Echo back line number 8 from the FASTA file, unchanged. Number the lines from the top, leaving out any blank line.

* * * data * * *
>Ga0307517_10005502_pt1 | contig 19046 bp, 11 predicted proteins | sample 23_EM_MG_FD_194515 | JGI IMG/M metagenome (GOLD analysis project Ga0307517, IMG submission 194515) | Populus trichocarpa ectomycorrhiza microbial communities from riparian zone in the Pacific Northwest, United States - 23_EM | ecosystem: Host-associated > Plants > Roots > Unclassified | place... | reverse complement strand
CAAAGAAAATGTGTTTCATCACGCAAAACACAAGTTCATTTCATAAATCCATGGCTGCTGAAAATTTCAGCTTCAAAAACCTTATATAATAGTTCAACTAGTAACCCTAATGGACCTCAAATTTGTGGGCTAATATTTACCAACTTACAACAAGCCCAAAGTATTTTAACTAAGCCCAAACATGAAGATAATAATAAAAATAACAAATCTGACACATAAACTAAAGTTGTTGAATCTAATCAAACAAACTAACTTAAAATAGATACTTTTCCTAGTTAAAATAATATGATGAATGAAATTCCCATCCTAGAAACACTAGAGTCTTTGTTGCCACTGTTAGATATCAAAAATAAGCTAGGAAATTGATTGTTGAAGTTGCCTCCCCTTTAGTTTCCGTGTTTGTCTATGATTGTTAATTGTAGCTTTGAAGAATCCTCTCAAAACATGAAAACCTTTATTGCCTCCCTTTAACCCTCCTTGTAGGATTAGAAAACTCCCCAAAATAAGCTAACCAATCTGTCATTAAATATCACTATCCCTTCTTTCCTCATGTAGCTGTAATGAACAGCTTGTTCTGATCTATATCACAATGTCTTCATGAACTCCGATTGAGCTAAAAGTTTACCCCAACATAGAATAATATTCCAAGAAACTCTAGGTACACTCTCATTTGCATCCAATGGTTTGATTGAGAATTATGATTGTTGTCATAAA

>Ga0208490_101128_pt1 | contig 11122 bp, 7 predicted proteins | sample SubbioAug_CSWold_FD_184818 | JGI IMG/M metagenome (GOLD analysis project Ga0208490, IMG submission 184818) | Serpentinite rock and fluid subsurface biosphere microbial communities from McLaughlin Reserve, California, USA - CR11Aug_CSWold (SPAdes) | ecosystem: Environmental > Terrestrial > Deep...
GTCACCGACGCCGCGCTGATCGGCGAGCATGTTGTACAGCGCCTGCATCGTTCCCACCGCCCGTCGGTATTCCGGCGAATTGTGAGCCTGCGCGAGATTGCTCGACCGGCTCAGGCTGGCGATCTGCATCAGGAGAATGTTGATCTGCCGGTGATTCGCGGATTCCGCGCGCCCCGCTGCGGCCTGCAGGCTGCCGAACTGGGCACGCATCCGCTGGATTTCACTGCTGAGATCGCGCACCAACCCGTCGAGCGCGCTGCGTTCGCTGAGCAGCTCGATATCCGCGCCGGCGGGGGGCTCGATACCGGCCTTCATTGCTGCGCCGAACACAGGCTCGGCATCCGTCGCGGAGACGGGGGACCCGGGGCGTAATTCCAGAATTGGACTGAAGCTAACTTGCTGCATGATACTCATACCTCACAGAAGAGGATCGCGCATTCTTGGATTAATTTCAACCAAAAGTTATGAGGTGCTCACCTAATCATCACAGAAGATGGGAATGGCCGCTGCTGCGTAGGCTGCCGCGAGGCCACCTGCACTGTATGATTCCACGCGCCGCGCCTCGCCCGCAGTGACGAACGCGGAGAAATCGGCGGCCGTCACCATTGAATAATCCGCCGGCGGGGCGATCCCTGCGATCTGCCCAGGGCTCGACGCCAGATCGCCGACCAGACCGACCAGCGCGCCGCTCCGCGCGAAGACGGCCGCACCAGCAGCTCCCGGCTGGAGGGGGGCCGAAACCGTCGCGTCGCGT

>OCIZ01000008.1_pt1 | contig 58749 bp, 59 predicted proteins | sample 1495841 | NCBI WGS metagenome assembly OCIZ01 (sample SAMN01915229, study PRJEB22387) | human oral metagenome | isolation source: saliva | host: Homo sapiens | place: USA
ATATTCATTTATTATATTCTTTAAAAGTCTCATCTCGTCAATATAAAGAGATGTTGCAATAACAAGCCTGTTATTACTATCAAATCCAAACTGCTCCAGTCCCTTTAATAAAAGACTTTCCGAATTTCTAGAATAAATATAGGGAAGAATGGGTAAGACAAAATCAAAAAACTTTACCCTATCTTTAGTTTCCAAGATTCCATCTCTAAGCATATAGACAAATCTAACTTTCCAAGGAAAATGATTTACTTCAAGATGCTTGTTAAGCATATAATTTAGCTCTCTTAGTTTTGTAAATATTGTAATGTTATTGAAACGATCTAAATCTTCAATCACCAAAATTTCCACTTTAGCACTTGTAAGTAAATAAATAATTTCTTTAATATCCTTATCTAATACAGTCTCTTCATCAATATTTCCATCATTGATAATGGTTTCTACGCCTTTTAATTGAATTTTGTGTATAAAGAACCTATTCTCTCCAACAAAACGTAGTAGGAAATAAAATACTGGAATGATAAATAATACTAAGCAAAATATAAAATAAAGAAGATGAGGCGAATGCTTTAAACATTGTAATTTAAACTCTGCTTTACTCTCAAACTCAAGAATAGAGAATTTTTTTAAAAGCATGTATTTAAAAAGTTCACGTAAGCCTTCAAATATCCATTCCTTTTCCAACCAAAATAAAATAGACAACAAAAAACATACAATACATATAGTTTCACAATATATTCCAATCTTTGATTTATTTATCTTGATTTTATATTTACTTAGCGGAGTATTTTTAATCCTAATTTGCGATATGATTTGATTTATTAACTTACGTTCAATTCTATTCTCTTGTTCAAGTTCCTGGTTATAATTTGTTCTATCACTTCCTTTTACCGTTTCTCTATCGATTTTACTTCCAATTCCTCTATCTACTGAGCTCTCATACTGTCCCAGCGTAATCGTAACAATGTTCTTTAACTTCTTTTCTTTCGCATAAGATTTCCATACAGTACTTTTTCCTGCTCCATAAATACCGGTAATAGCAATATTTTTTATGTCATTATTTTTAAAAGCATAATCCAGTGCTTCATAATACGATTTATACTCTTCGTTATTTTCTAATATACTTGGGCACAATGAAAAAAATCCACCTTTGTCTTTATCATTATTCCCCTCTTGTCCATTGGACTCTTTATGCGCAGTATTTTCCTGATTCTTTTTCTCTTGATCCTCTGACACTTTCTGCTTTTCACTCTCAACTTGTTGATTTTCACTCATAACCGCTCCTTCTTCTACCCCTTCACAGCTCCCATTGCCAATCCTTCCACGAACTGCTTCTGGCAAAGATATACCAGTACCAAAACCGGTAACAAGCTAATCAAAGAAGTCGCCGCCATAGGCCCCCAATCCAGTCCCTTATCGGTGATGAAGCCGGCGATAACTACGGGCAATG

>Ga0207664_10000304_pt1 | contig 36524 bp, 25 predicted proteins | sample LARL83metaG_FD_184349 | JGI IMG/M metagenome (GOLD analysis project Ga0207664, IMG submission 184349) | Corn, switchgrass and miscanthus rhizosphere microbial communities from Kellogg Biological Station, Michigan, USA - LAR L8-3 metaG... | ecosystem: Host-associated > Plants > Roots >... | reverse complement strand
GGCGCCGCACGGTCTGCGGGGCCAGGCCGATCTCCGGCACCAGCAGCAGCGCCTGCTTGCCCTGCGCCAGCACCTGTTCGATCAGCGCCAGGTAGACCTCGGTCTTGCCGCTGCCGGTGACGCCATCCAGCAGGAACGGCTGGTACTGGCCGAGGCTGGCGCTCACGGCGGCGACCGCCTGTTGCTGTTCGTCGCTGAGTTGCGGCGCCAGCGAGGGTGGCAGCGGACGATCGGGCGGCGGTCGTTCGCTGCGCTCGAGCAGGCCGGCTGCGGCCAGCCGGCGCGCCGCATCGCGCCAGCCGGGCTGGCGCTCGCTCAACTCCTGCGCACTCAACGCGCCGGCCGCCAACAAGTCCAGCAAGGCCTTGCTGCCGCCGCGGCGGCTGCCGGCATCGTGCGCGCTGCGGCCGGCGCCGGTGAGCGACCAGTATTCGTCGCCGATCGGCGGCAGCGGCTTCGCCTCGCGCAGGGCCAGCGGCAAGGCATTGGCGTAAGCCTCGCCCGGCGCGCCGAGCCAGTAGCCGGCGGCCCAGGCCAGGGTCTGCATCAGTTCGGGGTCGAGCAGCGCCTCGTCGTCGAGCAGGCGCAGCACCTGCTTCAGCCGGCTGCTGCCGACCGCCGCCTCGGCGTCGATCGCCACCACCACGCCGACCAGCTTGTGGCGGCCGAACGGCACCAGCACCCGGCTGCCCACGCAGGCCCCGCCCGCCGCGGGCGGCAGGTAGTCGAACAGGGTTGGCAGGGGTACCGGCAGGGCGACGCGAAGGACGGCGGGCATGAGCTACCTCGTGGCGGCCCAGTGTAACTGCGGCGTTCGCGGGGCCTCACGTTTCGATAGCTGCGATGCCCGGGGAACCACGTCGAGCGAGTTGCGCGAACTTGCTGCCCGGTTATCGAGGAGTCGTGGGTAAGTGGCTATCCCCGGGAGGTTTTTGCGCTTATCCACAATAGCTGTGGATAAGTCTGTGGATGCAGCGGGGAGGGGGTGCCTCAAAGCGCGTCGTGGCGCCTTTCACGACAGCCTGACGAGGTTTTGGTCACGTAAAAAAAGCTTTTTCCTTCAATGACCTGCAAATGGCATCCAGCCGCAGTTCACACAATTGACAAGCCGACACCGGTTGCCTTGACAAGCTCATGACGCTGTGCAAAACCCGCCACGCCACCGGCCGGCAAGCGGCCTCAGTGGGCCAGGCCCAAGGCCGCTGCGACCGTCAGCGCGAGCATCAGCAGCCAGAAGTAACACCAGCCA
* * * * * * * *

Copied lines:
GGCGCCGCACGGTCTGCGGGGCCAGGCCGATCTCCGGCACCAGCAGCAGCGCCTGCTTGCCCTGCGCCAGCACCTGTTCGATCAGCGCCAGGTAGACCTCGGTCTTGCCGCTGCCGGTGACGCCATCCAGCAGGAACGGCTGGTACTGGCCGAGGCTGGCGCTCACGGCGGCGACCGCCTGTTGCTGTTCGTCGCTGAGTTGCGGCGCCAGCGAGGGTGGCAGCGGACGATCGGGCGGCGGTCGTTCGCTGCGCTCGAGCAGGCCGGCTGCGGCCAGCCGGCGCGCCGCATCGCGCCAGCCGGGCTGGCGCTCGCTCAACTCCTGCGCACTCAACGCGCCGGCCGCCAACAAGTCCAGCAAGGCCTTGCTGCCGCCGCGGCGGCTGCCGGCATCGTGCGCGCTGCGGCCGGCGCCGGTGAGCGACCAGTATTCGTCGCCGATCGGCGGCAGCGGCTTCGCCTCGCGCAGGGCCAGCGGCAAGGCATTGGCGTAAGCCTCGCCCGGCGCGCCGAGCCAGTAGCCGGCGGCCCAGGCCAGGGTCTGCATCAGTTCGGGGTCGAGCAGCGCCTCGTCGTCGAGCAGGCGCAGCACCTGCTTCAGCCGGCTGCTGCCGACCGCCGCCTCGGCGTCGATCGCCACCACCACGCCGACCAGCTTGTGGCGGCCGAACGGCACCAGCACCCGGCTGCCCACGCAGGCCCCGCCCGCCGCGGGCGGCAGGTAGTCGAACAGGGTTGGCAGGGGTACCGGCAGGGCGACGCGAAGGACGGCGGGCATGAGCTACCTCGTGGCGGCCCAGTGTAACTGCGGCGTTCGCGGGGCCTCACGTTTCGATAGCTGCGATGCCCGGGGAACCACGTCGAGCGAGTTGCGCGAACTTGCTGCCCGGTTATCGAGGAGTCGTGGGTAAGTGGCTATCCCCGGGAGGTTTTTGCGCTTATCCACAATAGCTGTGGATAAGTCTGTGGATGCAGCGGGGAGGGGGTGCCTCAAAGCGCGTCGTGGCGCCTTTCACGACAGCCTGACGAGGTTTTGGTCACGTAAAAAAAGCTTTTTCCTTCAATGACCTGCAAATGGCATCCAGCCGCAGTTCACACAATTGACAAGCCGACACCGGTTGCCTTGACAAGCTCATGACGCTGTGCAAAACCCGCCACGCCACCGGCCGGCAAGCGGCCTCAGTGGGCCAGGCCCAAGGCCGCTGCGACCGTCAGCGCGAGCATCAGCAGCCAGAAGTAACACCAGCCA